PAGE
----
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How do you sell the 2011 Vikings?

When the National Football League was in flower 40 years ago, one of the best teams of all was the Minnesota Vikings.

The Vikings were mentioned in the same breath with teams like Pittsburgh, Dallas, Oakland, Miami and Washington. A feeling of overwhelming confidence descended on their faithful fans. There was no team the Vikings could not play with in those days. They dominated the Central Division of the NFC and they played in four Super Bowls.

Fast forward to the beginning of the 2010 season.

The Vikes are coming off a 12-4 season behind aging Brett Favre. The former Green Bay standout is keeping his secrets like a June bride. Is he healthy? Is he ready to lead us back to the Super Bowl after being shanghaied from his farm in Mississippi? The next logical step in the rebuilding program is a great season followed by a Super Bowl appearance.

The 2010 season was one where logic went out the door propelled by a firm kick from reality.

Did Brad Childress really believe that Favre was the one guy who could take his team to the Promised Stadium? He sent the jet down to fetch Brett back but what choice did he really have? Tavaris Jackson, for all of his athletic talent, was cursed with happy feet. The best newcomer the Vikes had come up with for Childress in the off-season was Sage Rosenfels, a reserve quarterback from Houston who now backs up Eli Manning in New York.

Surgery costs the Vikes Sidney Rice and his 122 catches and the injuries start to pile up. Standout receiver Percy Harvin is bothered by migranes. Favre gimps around behind a fat line and throws as many interceptions in his first four games as he has thrown during the entire 2009 season.

Along the way they decided to re-sign problem child Randy Moss. If bringing Favre back was a blunder bringing Moss in was a catastrophe. By the time the Vikings play their second game with Green Bay Nov. 21 the team is in full revolt against Childress and his high-handed ways. The guy knows plenty about football but charm is not one of his strong points. The Packers waltz to a 31-3 victory and Childress is gone. When the roof at Mall of America Field collapses in early December it is nothing more than a symbol of the entire season.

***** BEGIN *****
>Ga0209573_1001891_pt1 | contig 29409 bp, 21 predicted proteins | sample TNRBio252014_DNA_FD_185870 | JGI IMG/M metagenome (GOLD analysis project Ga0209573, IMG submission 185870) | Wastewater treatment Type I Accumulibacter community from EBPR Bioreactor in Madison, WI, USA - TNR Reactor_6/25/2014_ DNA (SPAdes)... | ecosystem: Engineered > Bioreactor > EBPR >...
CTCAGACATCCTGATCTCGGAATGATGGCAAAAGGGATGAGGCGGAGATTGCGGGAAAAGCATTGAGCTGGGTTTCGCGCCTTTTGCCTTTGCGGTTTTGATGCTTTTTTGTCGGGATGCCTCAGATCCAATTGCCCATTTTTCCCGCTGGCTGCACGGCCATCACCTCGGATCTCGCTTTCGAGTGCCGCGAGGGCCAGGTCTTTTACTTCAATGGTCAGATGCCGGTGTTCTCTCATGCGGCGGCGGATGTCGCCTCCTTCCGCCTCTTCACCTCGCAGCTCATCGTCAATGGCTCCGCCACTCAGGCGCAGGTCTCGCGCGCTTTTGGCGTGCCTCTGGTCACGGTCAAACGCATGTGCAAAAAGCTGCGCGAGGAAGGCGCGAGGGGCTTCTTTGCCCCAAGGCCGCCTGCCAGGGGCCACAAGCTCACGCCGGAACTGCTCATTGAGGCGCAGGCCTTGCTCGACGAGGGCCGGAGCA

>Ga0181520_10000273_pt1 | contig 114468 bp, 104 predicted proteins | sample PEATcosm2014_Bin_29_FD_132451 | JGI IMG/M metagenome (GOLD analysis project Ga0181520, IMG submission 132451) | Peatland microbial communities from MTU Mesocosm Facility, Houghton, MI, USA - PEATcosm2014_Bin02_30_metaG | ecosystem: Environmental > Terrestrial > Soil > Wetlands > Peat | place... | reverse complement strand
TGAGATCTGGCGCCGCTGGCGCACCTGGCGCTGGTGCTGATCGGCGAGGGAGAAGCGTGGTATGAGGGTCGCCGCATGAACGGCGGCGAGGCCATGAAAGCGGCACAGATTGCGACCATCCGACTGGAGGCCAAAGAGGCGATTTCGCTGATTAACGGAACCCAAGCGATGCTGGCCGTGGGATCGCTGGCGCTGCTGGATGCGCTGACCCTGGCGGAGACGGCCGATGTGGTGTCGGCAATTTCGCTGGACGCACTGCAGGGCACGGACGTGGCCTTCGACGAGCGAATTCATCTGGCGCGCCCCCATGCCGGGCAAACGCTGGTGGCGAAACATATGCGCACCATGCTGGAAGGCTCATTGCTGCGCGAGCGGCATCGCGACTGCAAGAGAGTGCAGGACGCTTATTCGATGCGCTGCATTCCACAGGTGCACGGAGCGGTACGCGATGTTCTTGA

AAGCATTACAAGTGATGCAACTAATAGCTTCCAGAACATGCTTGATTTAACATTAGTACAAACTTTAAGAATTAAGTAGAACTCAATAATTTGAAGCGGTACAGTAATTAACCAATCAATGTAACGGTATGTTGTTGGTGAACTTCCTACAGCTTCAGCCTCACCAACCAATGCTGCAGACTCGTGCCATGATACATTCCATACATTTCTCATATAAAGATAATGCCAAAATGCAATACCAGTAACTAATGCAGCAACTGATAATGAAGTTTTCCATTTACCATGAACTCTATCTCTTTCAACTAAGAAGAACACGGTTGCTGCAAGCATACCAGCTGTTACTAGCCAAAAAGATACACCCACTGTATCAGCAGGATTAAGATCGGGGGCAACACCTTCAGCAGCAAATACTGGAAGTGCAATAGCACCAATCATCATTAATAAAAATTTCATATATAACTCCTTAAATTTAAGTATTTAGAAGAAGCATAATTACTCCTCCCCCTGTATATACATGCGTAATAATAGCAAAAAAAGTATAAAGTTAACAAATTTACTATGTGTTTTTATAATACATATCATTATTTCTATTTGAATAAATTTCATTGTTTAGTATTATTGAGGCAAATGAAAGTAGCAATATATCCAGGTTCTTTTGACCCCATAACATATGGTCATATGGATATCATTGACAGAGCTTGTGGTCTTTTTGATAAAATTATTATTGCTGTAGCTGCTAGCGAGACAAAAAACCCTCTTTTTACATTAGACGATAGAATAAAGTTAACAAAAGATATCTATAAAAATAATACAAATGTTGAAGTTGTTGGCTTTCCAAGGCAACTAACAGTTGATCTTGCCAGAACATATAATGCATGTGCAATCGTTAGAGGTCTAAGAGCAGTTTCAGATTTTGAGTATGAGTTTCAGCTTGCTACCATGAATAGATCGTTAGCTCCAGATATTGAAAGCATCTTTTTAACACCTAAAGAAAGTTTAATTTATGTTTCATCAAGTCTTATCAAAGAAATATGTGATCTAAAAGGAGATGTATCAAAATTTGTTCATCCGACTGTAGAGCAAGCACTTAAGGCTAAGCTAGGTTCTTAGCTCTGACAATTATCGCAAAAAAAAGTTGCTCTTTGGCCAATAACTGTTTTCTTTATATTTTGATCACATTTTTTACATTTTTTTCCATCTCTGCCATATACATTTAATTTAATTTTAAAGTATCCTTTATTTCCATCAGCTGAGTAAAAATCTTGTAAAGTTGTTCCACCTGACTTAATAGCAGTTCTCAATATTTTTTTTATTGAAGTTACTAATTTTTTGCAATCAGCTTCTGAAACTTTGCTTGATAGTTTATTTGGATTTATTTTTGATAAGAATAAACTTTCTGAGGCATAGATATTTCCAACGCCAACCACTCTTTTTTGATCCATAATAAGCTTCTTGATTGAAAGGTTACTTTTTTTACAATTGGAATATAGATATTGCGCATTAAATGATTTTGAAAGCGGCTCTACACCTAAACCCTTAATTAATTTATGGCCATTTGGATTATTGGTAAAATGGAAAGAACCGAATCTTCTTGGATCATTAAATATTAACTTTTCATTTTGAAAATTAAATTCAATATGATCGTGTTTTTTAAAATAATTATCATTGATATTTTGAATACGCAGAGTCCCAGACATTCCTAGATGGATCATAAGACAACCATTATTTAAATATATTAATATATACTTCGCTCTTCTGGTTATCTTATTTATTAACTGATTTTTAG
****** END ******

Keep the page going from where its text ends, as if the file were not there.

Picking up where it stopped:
The Vikings never had a winning record during the 2010 regular season. They did not even reach the .500 mark.

Leslie Frazier is the man that has to get the Vikings back on track this year but more than that, he is man who has to sell the Vikings. The Vikes have a respectable defense but they are going to generate more than 281 points.

Frazier is an old Chicago Bear. He played under Buddy Ryan in 1985 when the Bears went 15-1 and racked up their first Super Bowl victory. That means he knows how to win and how to put a good defense on the field. Whatever he forgets his former teammate, Mike Singletary, is on hand to help him remember.

Frazier represents a return to common sense and yet he starts the season with a new offensive coordinator, Bill Musgrave, and a new starting quarterback, Donovan McNabb. He is promoting a new tight end scheme that could depend a lot on how well rookie Kyle Rudolph does against NFL defenses.

Ball control football is great if you can swing it but there is nothing like a quick six for the morale of the team and the fans.

Frazier can only count on two of his offensive people for big plays as the season begins - Harvin and running back Adrian Peterson - but it appears the Vikings will have a dogged, no frills approach to offense.

If selling the Vikings based on their offensive potential is going to be difficult how about the defense? They have good tacklers like Chad Greenway, Jared Allen, E.J. Henderson and Antoine Winfield but when you look at the cream of the NFL you do not see the Vikings' "D" floating around.

Look for a .500 season out of the Vikes. After all, they have to contend with three tough teams in the Central Division. The Packers won the Super Bowl, the Bears won the division and the Lions are ready to pounce on everyone.

Harvin is pleased the Vikes are flying "under the radar" but that is part of the problem. No one is making playoff plans at this point and the excitement that gripped fans for the last two seasons is not there.